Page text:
Exclusive interview reveals nixed dish concept ‘too offensive’ to offer as well as a new menu item determined to make a debut
When considering the seemingly disparate business model concepts of “fun” and “elegant,” it’s not exactly intuitive—or even advisable—to pair the two, particularly in the realm of fine dining. However, with an A-list chic ambiance juxtaposed with dramatic, over-the-top F&B presentation, Barton G Los Angeles has managed to unify those two approaches quite competently. In doing so, it has cooked up a gastro-niche all its own. Theirs is a whimsy-driven epicurean experience that not only boasts crave-worthy fare, but also the ever-elusive, highly coveted kind of flair that’s attracting the entertainment industry’s elite—along with L.A. power players, movers and shakers—in droves.
On my own evening at the West Hollywood locale I sat a mere table away from the legendary singer/songwriter Rod Stewart. Other celebs known to frequent the locale include Adele, Adam Sandler, and Ben Affleck among an array of others. This is the place to see and be seen, with all due credit going to brainchild Barton G. Weiss, for whom one title just won’t do. For over two decades, this event concept designer, restaurateur, culinary visionary, author, and entertainer is revered for having created “some of the most groundbreaking, imaginative, and decadent gastronomic and event experiences the world has ever seen.” Given his life’s mission to “create shockingly delicious and awe-inspiring dining and event experiences,” Barton G Los Angeles continues to make an indelible, and certainly incomparable mark on the SoCal culinary scene.
While still reluctantly coming down to earth from my own revelry at the famed restaurant, I caught up with Chef Jeff O’Neill, Executive Director of Culinary Development for Barton G, for some quick Q&A about what makes this restaurant so distinctive outside of the obvious presentation pomp and circumstance. Here’s what he had to say.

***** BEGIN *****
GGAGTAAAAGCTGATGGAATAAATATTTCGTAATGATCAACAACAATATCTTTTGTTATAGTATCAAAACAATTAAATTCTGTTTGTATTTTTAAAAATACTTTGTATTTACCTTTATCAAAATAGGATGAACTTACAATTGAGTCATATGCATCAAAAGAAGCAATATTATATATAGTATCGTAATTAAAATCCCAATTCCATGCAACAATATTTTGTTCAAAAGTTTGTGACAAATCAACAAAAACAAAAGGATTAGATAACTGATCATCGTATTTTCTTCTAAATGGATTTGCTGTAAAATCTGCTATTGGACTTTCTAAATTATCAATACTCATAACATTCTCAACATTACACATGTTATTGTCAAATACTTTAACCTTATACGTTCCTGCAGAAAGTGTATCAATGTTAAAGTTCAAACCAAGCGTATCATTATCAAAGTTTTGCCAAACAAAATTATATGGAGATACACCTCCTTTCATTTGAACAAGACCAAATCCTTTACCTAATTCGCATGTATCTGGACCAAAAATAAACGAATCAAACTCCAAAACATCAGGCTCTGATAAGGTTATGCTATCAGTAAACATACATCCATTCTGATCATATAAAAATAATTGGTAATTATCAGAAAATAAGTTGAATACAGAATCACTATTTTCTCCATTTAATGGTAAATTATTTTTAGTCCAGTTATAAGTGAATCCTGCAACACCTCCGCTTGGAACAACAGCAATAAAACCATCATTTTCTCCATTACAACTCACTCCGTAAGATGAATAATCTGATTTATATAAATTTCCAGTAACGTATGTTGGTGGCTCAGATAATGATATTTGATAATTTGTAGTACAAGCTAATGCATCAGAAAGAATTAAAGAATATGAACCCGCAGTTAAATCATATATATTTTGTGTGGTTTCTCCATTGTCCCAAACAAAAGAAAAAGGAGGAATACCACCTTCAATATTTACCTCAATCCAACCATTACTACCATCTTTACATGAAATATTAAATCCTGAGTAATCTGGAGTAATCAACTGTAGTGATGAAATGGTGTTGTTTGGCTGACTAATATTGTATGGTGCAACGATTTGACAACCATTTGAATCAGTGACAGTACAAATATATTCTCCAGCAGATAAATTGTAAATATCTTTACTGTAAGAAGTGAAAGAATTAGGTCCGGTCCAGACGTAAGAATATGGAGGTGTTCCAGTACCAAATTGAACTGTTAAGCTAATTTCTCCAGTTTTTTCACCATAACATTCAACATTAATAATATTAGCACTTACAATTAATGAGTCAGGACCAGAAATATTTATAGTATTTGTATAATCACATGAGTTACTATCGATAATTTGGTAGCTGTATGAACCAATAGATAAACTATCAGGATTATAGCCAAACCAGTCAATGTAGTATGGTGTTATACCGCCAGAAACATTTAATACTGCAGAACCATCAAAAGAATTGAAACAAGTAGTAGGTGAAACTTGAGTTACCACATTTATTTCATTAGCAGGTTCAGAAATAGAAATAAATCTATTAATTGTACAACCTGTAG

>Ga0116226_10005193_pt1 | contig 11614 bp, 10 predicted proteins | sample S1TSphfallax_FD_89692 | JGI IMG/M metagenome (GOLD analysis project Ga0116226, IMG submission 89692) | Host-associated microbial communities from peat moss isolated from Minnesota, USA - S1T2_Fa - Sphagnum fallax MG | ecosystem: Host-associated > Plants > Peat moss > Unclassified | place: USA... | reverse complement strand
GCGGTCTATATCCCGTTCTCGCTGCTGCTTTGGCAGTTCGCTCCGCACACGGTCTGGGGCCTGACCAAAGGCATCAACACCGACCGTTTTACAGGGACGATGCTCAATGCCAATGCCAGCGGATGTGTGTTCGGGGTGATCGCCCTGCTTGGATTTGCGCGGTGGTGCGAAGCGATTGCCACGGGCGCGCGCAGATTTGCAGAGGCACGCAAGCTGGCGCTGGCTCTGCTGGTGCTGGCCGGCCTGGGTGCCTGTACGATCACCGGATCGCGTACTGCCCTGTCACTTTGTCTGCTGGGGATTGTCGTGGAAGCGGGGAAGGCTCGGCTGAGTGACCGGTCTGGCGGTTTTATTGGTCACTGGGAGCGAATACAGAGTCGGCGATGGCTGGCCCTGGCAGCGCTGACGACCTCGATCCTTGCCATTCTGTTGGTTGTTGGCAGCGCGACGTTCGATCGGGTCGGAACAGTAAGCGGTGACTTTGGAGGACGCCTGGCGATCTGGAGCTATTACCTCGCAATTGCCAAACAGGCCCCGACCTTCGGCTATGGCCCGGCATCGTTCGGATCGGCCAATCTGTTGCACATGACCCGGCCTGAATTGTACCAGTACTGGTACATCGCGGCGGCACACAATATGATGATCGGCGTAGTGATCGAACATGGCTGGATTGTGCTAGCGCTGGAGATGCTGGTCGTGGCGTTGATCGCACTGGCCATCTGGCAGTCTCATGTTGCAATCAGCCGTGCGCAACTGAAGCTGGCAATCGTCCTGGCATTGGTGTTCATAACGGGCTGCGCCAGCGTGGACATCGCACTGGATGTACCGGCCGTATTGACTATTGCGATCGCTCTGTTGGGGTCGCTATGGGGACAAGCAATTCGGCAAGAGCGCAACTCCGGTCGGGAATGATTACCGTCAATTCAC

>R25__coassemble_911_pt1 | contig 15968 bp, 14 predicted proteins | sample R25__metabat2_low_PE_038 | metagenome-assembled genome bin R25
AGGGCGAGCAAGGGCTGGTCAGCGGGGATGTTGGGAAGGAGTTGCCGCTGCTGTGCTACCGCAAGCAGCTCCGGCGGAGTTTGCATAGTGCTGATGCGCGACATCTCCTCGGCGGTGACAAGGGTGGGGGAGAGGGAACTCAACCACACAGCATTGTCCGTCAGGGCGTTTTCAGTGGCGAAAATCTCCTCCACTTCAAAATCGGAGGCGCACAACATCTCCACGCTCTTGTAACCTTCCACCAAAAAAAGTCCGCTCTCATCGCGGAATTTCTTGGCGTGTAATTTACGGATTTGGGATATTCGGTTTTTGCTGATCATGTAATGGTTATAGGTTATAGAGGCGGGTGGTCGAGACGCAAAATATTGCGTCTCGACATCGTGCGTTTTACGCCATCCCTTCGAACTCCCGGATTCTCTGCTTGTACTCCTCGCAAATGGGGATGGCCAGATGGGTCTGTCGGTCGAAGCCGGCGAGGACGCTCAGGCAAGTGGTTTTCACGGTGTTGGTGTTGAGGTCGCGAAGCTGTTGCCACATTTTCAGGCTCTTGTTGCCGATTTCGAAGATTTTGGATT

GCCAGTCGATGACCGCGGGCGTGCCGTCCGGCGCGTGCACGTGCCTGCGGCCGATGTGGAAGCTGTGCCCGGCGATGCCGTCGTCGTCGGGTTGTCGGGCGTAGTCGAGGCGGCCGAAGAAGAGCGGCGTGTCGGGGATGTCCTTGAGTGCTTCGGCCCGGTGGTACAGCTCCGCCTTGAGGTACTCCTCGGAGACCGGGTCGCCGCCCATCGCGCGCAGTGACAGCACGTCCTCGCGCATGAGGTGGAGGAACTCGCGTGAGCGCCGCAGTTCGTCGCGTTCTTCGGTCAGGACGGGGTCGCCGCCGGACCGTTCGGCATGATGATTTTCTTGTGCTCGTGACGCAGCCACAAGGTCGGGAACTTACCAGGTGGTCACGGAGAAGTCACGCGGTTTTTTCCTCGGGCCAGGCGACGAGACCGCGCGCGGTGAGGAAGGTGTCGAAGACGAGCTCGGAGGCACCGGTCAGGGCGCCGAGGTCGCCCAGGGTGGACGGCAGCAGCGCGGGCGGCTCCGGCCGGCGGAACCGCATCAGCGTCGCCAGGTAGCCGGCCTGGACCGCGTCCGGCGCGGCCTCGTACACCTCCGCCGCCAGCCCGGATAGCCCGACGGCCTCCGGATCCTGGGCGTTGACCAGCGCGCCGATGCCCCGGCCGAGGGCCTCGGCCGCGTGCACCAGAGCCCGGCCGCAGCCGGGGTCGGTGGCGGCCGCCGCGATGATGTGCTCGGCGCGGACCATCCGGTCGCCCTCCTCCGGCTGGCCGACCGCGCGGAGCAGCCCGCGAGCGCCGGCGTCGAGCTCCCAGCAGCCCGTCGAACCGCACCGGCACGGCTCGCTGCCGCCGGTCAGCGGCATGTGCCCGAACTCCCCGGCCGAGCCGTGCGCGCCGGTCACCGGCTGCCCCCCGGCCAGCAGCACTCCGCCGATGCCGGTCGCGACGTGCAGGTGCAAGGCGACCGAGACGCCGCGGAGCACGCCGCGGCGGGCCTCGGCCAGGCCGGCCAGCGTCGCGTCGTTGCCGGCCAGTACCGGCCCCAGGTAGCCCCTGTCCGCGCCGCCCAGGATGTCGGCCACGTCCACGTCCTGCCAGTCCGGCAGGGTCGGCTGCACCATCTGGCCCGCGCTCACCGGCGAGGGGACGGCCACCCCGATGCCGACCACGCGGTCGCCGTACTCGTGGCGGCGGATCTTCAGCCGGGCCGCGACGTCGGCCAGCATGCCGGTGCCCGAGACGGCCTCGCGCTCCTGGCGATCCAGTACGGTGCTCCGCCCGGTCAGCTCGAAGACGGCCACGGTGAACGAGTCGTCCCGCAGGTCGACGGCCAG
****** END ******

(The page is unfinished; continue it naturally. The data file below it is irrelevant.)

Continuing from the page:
MK: What would you like the public to know about Barton G that hasn’t been overly reported about in the past despite the extensive coverage the restaurant has received?
JO: That behind the scenes it is 100% unique…from a chef’s perspective, it’s a completely different experience, primarily because we are always in development. Not only seasonally. Like other restaurants we have deadlines for menu changes and R&D projects, but the process is easier said than done. Not all ideas lend themselves to successful restaurant execution. Finding that bridge is the biggest challenge. If we don’t keep our eyes open all year long, we may miss something great. You never know when or where you find the next great idea.
MK: Fabulous plating/delivery aside, how would you sum up Barton G’s approach to cuisine?
JO: It’s chef-driven in the sense of quality and seasonality, but there’s much more to it. Barton’s expectation of our team is for our inspiration to come from fantasy and fun. The integrity of the cuisine has to stand on its own. If we strip down the presentations and playfulness, the quality has to be there. True clean inspiring flavors, with some rich and decadent touches as well, but a spring menu should taste like spring!
MK: What might people NOT know about the restaurant, but should?
JO: Barton conducts brainstorming sessions for the team, and many cocktail and dish concepts come as a direct result of those sessions. We will present 40 dishes and or cocktails internally, before settling on 20 new items for a new menu. Also that we have a leader, Barton Weiss. He doesn’t rest on his commitment to details and exceeding expectations, and won’t be satisfied until we offer the ultimate experience.
MK: Does Barton G’s have a “signature dish”?
JO: Barton G. the restaurant doesn’t have a “signature” but it has some iconic dishes that our clientele has come to expect and adore. The Lobster Pop Tart is one of the first Barton G “classics.” A play on a nostalgic childhood favorite, where the food itself dictates how to present it. “Toaster Pastries”…served in yes; a toaster. Another would be our giant succulent prime “Grillicous” steaks–the three-foot fork has become a symbol of the restaurant, and we are proud of our ability to deliver one of the best steaks you will ever experience.